UBC Theses and Dissertations
Locally applied Ketorolac and Bupivicaine with epinephrine for the control of postoperative pain in breast augmentation patients Mahabir, Raman Chaos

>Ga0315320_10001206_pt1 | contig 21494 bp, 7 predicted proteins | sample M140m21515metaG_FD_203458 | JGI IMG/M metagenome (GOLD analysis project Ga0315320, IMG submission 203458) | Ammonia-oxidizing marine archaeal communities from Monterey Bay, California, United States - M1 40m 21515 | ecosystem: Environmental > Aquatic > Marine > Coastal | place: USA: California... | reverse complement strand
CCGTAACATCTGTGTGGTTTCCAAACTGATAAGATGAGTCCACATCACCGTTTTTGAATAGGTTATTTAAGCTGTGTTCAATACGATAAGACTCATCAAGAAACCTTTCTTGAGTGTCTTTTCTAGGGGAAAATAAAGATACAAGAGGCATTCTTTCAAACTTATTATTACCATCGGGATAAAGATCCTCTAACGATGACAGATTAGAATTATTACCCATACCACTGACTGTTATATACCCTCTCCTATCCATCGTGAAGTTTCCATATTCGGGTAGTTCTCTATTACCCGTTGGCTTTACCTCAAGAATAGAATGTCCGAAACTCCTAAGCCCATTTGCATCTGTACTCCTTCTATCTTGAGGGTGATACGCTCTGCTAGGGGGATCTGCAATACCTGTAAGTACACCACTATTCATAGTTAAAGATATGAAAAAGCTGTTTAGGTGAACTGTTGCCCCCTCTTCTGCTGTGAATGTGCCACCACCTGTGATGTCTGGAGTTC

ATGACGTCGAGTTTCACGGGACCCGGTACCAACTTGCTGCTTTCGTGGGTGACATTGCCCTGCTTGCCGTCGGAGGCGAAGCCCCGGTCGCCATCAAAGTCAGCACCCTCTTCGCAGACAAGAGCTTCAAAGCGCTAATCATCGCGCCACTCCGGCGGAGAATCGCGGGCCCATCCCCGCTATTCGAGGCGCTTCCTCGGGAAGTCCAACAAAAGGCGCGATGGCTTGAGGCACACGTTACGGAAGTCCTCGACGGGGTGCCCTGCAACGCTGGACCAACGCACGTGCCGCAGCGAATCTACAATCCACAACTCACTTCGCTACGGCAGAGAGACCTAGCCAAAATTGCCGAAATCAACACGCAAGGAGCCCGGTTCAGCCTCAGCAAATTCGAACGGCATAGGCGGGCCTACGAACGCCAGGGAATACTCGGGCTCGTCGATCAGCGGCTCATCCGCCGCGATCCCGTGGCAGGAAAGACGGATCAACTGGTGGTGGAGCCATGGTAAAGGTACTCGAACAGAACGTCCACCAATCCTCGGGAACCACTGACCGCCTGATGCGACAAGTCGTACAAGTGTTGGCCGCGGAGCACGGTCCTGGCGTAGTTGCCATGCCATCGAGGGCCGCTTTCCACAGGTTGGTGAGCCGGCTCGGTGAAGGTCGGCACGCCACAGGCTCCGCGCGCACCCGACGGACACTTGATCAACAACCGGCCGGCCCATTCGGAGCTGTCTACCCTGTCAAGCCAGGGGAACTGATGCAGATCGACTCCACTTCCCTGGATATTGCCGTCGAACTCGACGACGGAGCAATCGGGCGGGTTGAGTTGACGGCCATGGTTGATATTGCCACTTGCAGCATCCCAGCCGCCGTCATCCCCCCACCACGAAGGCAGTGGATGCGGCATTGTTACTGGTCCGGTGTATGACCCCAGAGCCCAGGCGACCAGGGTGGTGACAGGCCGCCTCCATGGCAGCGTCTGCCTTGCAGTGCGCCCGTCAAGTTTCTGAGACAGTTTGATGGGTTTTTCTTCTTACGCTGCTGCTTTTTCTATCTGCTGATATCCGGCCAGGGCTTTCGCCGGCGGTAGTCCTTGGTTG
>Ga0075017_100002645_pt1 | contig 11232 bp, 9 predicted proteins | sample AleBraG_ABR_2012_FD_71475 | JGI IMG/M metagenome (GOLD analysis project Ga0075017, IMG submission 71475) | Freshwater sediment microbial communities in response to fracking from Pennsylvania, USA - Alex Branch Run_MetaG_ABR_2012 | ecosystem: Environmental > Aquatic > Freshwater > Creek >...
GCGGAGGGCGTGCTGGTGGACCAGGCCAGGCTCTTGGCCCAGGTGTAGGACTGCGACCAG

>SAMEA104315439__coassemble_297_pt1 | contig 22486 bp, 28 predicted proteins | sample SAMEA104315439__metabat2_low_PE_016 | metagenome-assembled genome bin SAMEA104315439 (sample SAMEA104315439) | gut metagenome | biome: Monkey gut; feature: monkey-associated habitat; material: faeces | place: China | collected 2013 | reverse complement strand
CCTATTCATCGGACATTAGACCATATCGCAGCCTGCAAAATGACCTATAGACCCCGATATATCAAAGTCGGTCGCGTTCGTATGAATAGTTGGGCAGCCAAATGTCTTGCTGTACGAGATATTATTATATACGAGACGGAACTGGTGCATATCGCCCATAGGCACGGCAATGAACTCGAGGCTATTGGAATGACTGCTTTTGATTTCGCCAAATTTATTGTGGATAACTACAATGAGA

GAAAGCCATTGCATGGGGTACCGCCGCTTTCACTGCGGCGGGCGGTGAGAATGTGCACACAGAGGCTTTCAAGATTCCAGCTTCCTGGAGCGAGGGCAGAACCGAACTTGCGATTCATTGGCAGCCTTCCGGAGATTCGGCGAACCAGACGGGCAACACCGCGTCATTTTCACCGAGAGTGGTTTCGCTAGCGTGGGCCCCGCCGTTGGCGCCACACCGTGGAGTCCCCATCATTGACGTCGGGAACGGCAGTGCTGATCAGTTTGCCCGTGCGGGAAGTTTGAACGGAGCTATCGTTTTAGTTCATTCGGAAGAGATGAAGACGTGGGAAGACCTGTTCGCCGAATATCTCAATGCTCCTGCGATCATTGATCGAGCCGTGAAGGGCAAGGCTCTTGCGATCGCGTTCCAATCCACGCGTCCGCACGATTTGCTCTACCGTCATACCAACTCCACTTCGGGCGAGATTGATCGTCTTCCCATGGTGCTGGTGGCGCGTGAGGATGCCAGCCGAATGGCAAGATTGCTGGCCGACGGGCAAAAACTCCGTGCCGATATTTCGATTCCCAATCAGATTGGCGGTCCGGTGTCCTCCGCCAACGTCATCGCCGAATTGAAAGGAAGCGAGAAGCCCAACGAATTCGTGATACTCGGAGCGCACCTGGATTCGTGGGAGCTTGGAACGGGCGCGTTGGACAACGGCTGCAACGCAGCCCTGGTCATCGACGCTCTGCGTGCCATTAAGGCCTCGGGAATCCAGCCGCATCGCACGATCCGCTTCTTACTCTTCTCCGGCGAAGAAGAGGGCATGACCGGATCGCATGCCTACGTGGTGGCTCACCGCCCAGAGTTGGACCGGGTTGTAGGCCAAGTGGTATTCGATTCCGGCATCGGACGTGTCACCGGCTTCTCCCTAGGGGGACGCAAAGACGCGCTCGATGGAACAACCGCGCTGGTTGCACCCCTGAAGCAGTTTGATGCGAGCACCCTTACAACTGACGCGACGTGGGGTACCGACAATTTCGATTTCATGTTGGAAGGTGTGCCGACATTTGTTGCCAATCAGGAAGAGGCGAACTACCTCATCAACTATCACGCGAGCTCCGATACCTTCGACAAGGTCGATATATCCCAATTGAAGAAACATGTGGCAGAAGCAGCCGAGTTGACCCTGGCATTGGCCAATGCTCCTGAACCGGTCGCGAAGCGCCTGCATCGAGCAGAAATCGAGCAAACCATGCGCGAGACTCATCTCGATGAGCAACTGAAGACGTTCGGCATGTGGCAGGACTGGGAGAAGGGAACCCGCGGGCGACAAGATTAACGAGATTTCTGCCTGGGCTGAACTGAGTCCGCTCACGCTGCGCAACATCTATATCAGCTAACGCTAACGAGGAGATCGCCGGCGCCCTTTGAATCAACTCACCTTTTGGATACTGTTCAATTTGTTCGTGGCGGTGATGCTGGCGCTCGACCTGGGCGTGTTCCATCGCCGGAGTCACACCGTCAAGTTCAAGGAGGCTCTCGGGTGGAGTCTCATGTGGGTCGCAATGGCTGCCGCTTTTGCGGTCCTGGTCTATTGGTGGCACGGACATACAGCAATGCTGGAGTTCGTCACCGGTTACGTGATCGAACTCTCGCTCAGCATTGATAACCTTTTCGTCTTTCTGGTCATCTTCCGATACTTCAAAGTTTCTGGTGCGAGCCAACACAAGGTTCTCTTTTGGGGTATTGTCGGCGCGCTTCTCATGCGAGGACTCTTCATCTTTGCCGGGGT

One of the difficulties that continues to challenge reconstructive and aesthetic surgeons is postoperative pain control. Developments in anaesthesia have increased the understanding of pain and it is now accepted that there is a role for pre-empting it. Research with systemic non-steroidal anti-inflammatory drugs and local anaesthetics has been encouraging. The use of locally applied non-steroidal anti-inflammatory drugs in combination with local anaesthetics has not been studied. The objective of this study was to test the effectiveness of locally administered, intraoperative Ketorolac and Bupivicaine with epinephrine at reducing pain in the first two-hours of the postoperative period. Ethical approval was obtained from the Ethics Review Board of the Okanagan / Similkameen Health Region through the Kelowna General Hospital and the Medical Director of the Okanagan Plastic Surgery Center. The study was designed as a prospective, randomized, triple-blind, clinical trial. One hundred consecutive breast augmentation patients were enrolled and informed consent was obtained from each patient. A standard anaesthetic protocol and surgical procedure were followed. The intervention was divided into four groups of twenty-five patients that received either normal saline, Ketorolac only, Bupivicaine only or Ketorolac and Bupivicaine. The primary outcome was pain as measured by the Visual Analog Pain Scale. The secondary outcome was time spent in the recovery room. Other variables were considered for their effect on postoperative pain. All patients completed the study. The power of this study was 0.90 and confidence intervals of 95% were used to determine significance. The findings of this study allow rejection of the null hypothesis and support the alternate hypothesis that in women undergoing primary augmentation mammaplasty, intraoperative irrigation of Ketorolac combined with Bupivicaine with epinephrine into the surgical wound reduced pain in the postoperative period. It did not appear that anaesthesiologist, anaesthesia time, surgeon, OR time, difficulty of dissection or implant size had a significant impact on postoperative pain. Time in the recovery room was not different between the current standard of care and the Ketorolac and Bupivicaine patients. However, there was a trend that Ketorolac and Bupivicaine patients did spend less time in the recovery room than the Bupivicaine only patients.
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